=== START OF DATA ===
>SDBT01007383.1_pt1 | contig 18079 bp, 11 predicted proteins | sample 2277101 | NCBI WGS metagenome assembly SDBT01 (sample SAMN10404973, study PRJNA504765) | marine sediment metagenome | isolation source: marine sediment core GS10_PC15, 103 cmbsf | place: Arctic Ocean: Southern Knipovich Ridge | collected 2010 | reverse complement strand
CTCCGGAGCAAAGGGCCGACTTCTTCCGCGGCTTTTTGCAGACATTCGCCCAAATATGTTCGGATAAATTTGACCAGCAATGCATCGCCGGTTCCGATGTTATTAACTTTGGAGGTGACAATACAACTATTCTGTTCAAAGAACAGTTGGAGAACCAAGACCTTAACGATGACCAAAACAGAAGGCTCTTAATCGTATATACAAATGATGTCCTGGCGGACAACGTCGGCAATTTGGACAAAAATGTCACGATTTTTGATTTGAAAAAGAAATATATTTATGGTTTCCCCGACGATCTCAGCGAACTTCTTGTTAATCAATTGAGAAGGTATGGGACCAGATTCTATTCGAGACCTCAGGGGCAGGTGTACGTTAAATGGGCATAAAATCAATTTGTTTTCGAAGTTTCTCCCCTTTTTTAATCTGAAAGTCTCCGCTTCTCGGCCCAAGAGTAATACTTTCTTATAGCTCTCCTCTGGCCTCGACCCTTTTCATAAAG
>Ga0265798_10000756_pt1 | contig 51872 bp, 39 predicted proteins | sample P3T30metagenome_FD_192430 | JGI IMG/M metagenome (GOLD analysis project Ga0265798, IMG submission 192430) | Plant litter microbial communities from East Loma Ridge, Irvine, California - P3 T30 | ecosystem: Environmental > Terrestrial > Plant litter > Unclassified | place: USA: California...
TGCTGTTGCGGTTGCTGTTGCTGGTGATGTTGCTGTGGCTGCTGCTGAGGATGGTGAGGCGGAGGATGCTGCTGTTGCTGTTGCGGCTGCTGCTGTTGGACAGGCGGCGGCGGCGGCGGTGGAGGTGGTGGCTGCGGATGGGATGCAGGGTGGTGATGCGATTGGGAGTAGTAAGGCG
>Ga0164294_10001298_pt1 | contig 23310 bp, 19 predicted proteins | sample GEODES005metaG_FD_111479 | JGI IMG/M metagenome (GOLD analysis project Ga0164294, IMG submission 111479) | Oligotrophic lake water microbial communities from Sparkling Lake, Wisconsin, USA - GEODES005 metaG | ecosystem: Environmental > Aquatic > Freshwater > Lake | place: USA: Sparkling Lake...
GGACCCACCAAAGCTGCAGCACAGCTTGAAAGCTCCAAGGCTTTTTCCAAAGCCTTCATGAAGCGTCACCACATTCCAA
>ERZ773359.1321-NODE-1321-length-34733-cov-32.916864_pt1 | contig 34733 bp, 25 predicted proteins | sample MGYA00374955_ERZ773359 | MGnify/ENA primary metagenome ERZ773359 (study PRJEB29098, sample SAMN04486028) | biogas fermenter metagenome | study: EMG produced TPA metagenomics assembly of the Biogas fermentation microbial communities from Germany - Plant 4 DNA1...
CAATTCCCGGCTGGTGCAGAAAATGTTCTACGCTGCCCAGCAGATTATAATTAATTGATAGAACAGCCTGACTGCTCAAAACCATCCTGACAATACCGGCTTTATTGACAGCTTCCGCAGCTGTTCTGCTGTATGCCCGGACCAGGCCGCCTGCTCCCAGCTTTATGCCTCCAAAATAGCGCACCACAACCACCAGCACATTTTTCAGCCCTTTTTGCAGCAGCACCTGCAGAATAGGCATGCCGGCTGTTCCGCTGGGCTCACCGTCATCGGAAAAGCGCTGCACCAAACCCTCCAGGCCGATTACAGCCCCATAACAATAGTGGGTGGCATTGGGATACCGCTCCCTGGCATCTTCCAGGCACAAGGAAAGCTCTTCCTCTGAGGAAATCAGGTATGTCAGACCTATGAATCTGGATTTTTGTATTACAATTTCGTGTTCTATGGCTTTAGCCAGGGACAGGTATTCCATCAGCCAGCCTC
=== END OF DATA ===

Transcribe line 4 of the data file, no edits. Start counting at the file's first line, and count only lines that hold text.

TGCTGTTGCGGTTGCTGTTGCTGGTGATGTTGCTGTGGCTGCTGCTGAGGATGGTGAGGCGGAGGATGCTGCTGTTGCTGTTGCGGCTGCTGCTGTTGGACAGGCGGCGGCGGCGGCGGTGGAGGTGGTGGCTGCGGATGGGATGCAGGGTGGTGATGCGATTGGGAGTAGTAAGGCG